Canada Jays Are Curious, Cold-Hardy Birds
Get to know the Canada jay. Find out what these curious corvids look like, what the birds eat and where birders can find them.
Look for Canada Jays in Northern Forests
Cold doesn’t bother these hardy birds. Fluffy Canada jays are permanent residents of the coniferous forests of the far northern U.S., all the way to Alaska and throughout Canada. The robin-sized songbird caches extra food in crevices to survive in cold climates. These tough, fearless birds may even rear chicks in winter. To identify a Canada jay, look for a gray bird with a white forehead and a black cap.
Meet 8 types of jays you should know.
Name Change and Nicknames
“Here in western Canada, we frequently see a bird we call a whiskeyjack. It’s gray, not shy and very curious. What is the real name of this bird?” asks Birds & Blooms reader Judy Fothergill Enderby, British Columbia.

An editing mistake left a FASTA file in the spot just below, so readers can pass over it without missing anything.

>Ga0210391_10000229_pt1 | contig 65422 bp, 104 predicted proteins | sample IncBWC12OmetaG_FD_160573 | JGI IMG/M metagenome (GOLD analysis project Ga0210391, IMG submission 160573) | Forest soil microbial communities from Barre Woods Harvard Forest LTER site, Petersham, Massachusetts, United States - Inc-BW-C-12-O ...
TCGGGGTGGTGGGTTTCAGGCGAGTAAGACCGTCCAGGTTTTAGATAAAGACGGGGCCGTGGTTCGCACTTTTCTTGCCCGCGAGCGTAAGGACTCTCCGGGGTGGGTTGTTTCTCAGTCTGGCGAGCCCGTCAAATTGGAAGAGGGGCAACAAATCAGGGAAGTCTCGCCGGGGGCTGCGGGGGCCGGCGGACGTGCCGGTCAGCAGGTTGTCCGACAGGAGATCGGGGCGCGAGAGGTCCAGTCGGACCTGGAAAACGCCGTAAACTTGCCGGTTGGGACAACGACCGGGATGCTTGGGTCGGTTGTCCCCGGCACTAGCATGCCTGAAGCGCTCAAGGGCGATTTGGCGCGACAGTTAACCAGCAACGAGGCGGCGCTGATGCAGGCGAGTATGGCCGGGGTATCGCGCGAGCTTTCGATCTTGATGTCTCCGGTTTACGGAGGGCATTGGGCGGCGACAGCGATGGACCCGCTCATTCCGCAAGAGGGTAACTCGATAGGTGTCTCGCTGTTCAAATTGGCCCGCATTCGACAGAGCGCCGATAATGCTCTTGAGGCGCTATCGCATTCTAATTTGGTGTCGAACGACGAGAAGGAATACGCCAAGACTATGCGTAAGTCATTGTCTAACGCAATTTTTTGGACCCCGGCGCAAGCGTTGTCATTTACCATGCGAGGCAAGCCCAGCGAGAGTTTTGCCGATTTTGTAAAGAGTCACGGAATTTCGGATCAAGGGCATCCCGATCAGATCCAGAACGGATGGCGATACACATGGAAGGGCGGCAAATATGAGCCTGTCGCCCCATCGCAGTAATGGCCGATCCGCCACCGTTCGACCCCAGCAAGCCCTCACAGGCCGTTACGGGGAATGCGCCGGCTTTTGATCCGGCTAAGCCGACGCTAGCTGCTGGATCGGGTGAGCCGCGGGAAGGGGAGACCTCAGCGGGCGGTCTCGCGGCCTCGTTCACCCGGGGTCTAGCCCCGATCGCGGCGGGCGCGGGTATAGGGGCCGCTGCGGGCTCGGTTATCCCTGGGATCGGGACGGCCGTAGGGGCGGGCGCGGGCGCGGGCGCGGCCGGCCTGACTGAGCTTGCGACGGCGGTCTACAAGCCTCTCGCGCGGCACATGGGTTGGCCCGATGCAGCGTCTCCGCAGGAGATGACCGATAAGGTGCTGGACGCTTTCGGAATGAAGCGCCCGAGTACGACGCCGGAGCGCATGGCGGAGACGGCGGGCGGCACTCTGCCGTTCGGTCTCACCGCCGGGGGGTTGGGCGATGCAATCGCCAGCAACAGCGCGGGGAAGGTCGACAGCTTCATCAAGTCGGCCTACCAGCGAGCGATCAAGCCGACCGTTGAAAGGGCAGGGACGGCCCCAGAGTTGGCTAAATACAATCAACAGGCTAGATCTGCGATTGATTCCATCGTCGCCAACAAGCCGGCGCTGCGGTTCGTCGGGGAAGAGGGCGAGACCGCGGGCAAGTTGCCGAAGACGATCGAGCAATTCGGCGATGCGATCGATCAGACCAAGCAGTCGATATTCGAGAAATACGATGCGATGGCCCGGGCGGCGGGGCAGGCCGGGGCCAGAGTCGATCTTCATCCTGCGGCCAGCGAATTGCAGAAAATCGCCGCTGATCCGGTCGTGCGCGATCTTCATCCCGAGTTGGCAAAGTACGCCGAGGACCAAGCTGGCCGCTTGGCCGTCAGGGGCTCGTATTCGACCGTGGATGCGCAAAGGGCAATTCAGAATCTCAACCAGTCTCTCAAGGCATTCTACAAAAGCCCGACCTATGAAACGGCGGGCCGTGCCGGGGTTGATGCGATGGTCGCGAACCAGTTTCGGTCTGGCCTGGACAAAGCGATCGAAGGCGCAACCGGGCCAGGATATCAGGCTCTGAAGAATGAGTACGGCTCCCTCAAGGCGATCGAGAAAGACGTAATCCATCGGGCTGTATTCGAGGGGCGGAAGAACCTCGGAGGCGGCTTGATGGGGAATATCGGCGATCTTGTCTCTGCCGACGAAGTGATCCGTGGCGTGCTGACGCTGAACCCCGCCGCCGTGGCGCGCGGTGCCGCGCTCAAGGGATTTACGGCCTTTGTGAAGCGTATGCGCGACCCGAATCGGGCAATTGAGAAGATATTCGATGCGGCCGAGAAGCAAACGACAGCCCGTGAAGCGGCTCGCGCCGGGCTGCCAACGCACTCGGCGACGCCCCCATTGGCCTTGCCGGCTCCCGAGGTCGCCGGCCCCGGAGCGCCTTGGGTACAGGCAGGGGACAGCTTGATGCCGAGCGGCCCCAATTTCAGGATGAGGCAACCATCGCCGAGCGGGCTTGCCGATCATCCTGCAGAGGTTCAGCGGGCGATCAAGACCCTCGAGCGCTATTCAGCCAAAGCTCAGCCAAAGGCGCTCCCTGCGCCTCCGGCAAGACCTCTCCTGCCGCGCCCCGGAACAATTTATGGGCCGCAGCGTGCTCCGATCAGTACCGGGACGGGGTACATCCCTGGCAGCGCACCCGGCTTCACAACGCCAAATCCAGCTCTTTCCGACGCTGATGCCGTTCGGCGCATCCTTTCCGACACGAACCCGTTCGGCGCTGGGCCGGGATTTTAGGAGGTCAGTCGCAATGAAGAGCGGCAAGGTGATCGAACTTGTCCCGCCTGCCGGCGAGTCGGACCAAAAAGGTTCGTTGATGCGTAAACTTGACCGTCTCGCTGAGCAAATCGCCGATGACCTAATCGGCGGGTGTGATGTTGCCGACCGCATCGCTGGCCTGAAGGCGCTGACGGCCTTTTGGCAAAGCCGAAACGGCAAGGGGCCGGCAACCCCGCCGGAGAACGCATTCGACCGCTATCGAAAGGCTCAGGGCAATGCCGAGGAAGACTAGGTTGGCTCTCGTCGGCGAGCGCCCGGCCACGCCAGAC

Birding expert George Harrison says, “The proper name for whiskeyjacks is Canada jays (formerly known as gray jays). They’re also called camp robbers, because they’re not afraid to visit camp sites in search of food scraps. Like all jays, they’re members of the corvid family, with bold, inquisitive personalities.”
What Do Canada Jays Eat?
Gray jays are curious birds that eat just about anything, including berries and peanuts. They are often fearless around humans and will readily accept food if offered a handout. You also may spot them at bird feeders eating seeds and suet.
“While skiing in the Cascades, I stopped to eat and quickly made a feathered friend. This Canada jay (above) was right at home sharing my lunch,” says Birds & Blooms reader Chris Shuraleff of Eugene, Oregon.
Look for California scrub-jays on the west coast.
Juvenile Canada Jay
Young birds have the same rounded head shape as their parents but are darker overall in color with a lighter gray mustache mark on the face.
Next, check out 18 beautiful blue jay photos you need to see.